- Cancer Information
- Advanced cancer
- Living with advanced cancer
- Treatment for advanced cancer
Rehabilitation for advanced cancer
Sometimes cancer can limit your activities. Rehabilitation, or rehab, is a way of improving your quality of life between or after treatments. It helps restore your movement and other functions through physiotherapy, occupational therapy, speech therapy or artificial body parts (prostheses). It can also include emotional support, such as counselling.
Returning to work is another form of rehabilitation. You may find you need to start back at work with reduced hours. If you can no longer work, or choose not to, it may be helpful to find another activity that helps you feel involved in life and connected with people.
For many people, rehabilitation is organised through their treatment centre. If you have been treated in a private hospital, ask your doctor about these services. Your GP or palliative care service can also organise rehabilitation for you.
For more information on the availability of rehabilitation services in your area, contact Cancer Council 13 11 20.
I had to accept that I was dealing with fatigue and celebrate small improvements. I had to be careful not to overdo it and whatever help people offered, I took. That was very challenging for me, but it helped.Susan
Podcast: Living Well with Advanced Cancer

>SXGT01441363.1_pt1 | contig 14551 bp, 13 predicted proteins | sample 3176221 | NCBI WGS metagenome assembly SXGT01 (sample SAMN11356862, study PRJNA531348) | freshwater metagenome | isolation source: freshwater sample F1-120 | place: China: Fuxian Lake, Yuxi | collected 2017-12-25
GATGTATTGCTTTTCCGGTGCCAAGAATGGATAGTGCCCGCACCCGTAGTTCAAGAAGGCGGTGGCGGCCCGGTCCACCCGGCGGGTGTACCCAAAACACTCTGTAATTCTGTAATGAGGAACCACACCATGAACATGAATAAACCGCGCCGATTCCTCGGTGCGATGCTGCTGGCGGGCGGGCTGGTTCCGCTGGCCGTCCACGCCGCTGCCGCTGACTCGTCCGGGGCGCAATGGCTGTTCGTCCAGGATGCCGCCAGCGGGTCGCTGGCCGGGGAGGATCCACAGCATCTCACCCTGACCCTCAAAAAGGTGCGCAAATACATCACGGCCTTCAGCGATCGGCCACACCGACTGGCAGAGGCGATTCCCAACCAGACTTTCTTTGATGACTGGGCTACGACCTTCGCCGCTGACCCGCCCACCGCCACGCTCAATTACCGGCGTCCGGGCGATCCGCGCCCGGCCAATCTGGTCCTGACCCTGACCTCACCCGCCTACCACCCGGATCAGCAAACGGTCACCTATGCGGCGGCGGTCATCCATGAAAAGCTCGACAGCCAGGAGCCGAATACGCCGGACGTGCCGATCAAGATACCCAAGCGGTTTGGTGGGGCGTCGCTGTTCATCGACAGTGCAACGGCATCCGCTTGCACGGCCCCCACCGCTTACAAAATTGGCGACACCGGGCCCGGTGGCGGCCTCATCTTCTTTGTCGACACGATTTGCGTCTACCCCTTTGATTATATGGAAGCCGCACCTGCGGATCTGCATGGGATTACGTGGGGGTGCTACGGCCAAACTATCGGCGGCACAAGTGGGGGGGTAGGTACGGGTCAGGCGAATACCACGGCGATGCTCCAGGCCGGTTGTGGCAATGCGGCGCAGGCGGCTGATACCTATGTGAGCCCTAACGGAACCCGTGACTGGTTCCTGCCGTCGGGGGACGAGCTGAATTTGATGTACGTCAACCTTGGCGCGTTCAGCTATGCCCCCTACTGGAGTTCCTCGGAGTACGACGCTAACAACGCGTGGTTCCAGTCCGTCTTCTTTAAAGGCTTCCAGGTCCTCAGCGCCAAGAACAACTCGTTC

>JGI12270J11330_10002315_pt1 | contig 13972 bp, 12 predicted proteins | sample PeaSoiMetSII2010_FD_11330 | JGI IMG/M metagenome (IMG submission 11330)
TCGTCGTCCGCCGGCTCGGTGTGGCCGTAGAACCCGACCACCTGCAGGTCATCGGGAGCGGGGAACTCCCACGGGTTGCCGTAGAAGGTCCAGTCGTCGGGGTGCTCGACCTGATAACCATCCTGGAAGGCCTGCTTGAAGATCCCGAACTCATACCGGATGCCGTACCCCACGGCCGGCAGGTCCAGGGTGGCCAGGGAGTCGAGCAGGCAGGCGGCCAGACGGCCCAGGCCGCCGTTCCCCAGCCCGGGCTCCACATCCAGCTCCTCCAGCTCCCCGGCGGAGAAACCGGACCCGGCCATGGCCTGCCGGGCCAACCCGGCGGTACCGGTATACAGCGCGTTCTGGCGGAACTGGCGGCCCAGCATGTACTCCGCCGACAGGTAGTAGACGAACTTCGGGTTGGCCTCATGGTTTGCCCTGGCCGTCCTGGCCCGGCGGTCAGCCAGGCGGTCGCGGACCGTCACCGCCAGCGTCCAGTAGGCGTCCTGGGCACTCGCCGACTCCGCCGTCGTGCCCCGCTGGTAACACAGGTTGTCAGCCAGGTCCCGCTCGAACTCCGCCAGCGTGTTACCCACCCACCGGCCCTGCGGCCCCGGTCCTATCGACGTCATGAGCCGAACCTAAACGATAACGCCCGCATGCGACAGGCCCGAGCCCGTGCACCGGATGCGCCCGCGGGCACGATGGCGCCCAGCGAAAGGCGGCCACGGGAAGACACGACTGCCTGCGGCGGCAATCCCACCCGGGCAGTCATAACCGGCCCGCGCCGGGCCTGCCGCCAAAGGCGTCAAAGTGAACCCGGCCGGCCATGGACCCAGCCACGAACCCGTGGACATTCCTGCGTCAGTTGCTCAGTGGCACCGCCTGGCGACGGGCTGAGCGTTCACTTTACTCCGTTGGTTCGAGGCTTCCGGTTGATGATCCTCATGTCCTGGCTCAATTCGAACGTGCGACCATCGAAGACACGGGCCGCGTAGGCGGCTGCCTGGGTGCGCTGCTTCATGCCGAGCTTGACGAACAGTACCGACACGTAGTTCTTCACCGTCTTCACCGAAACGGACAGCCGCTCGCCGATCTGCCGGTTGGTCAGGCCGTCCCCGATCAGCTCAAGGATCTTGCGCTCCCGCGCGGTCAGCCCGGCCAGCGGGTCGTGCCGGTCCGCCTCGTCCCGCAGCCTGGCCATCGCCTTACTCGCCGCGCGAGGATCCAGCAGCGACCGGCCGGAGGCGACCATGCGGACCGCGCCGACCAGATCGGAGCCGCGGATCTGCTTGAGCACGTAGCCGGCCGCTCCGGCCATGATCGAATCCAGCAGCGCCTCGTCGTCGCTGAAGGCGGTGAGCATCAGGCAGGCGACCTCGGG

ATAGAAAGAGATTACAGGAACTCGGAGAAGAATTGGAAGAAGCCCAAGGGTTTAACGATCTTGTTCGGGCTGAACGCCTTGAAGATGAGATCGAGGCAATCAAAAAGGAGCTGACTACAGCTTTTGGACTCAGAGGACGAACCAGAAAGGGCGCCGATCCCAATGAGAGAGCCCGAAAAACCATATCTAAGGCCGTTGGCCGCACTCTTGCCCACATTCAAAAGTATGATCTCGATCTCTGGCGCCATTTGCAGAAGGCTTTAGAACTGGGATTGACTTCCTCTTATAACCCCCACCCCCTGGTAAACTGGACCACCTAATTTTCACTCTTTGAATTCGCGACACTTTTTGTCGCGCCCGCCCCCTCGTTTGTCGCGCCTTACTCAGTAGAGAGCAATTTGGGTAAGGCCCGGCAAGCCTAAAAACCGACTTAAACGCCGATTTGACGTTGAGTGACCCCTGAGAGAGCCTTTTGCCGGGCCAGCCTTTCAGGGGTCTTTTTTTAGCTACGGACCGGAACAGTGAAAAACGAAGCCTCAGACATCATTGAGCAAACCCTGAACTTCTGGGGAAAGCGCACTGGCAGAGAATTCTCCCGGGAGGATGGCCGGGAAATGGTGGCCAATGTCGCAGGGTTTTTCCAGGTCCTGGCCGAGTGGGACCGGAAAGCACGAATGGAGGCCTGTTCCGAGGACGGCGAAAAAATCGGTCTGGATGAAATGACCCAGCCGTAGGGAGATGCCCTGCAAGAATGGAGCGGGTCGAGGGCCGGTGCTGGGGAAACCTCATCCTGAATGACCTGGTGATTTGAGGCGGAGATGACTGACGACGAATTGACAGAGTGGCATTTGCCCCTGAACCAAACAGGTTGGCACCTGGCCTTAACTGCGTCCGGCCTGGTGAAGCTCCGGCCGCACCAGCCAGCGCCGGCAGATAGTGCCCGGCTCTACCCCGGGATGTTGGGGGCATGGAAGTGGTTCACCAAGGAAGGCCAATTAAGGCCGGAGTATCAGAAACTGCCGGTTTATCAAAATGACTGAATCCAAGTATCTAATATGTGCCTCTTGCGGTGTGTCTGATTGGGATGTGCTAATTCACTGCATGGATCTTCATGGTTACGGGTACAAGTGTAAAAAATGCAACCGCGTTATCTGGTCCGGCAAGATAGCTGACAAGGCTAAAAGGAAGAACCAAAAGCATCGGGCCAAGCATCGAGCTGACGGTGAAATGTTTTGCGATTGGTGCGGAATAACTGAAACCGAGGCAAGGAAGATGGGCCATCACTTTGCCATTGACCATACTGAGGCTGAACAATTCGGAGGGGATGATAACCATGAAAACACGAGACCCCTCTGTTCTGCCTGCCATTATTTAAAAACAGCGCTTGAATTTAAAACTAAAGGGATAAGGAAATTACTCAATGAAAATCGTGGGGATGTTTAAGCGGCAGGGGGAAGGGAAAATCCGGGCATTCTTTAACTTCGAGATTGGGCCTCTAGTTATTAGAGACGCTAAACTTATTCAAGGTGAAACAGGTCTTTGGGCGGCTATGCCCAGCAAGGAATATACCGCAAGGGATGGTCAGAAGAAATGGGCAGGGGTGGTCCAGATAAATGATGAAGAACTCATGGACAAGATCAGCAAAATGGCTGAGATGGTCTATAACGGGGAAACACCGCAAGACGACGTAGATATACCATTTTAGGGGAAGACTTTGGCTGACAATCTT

Dr Lucy Gately, Medical Oncologist, Alfred Health and Walter and Eliza Institute for Medical Research, VIC; Dr Katherine Allsopp, Supportive and Palliative Care Specialist, Westmead Hospital, NSW; A/Prof Megan Best, The University of Notre Dame Australia and The University of Sydney, NSW; Dr Keiron Bradley, Palliative Care Consultant, Medical Director Palliative Care Program, Bethesda Health Care, WA; Craig Brewer, Consumer; Emeritus Professor Phyllis Butow, Psychologist, The University of Sydney and Chris O’Brien Lifehouse, NSW; Louise Durham, Palliative Care Nurse Practitioner Outpatients, Princess Alexandra Hospital, Metro South Palliative Care, QLD; Dr Roya Merie, Radiation Oncologist, ICON Cancer Centre, Concord, NSW; Penny Neller, Project Coordinator, National Palliative Care Projects, Australian Centre for Health Law Research, Queensland University of Technology, QLD; Caitriona Nienaber, 13 11 20 Consultant, Cancer Council WA; Xanthe Sansome, Program Director, Advance Care Planning Australia, VIC; Sparke Helmore Lawyers; Peter Spolc, Consumer.
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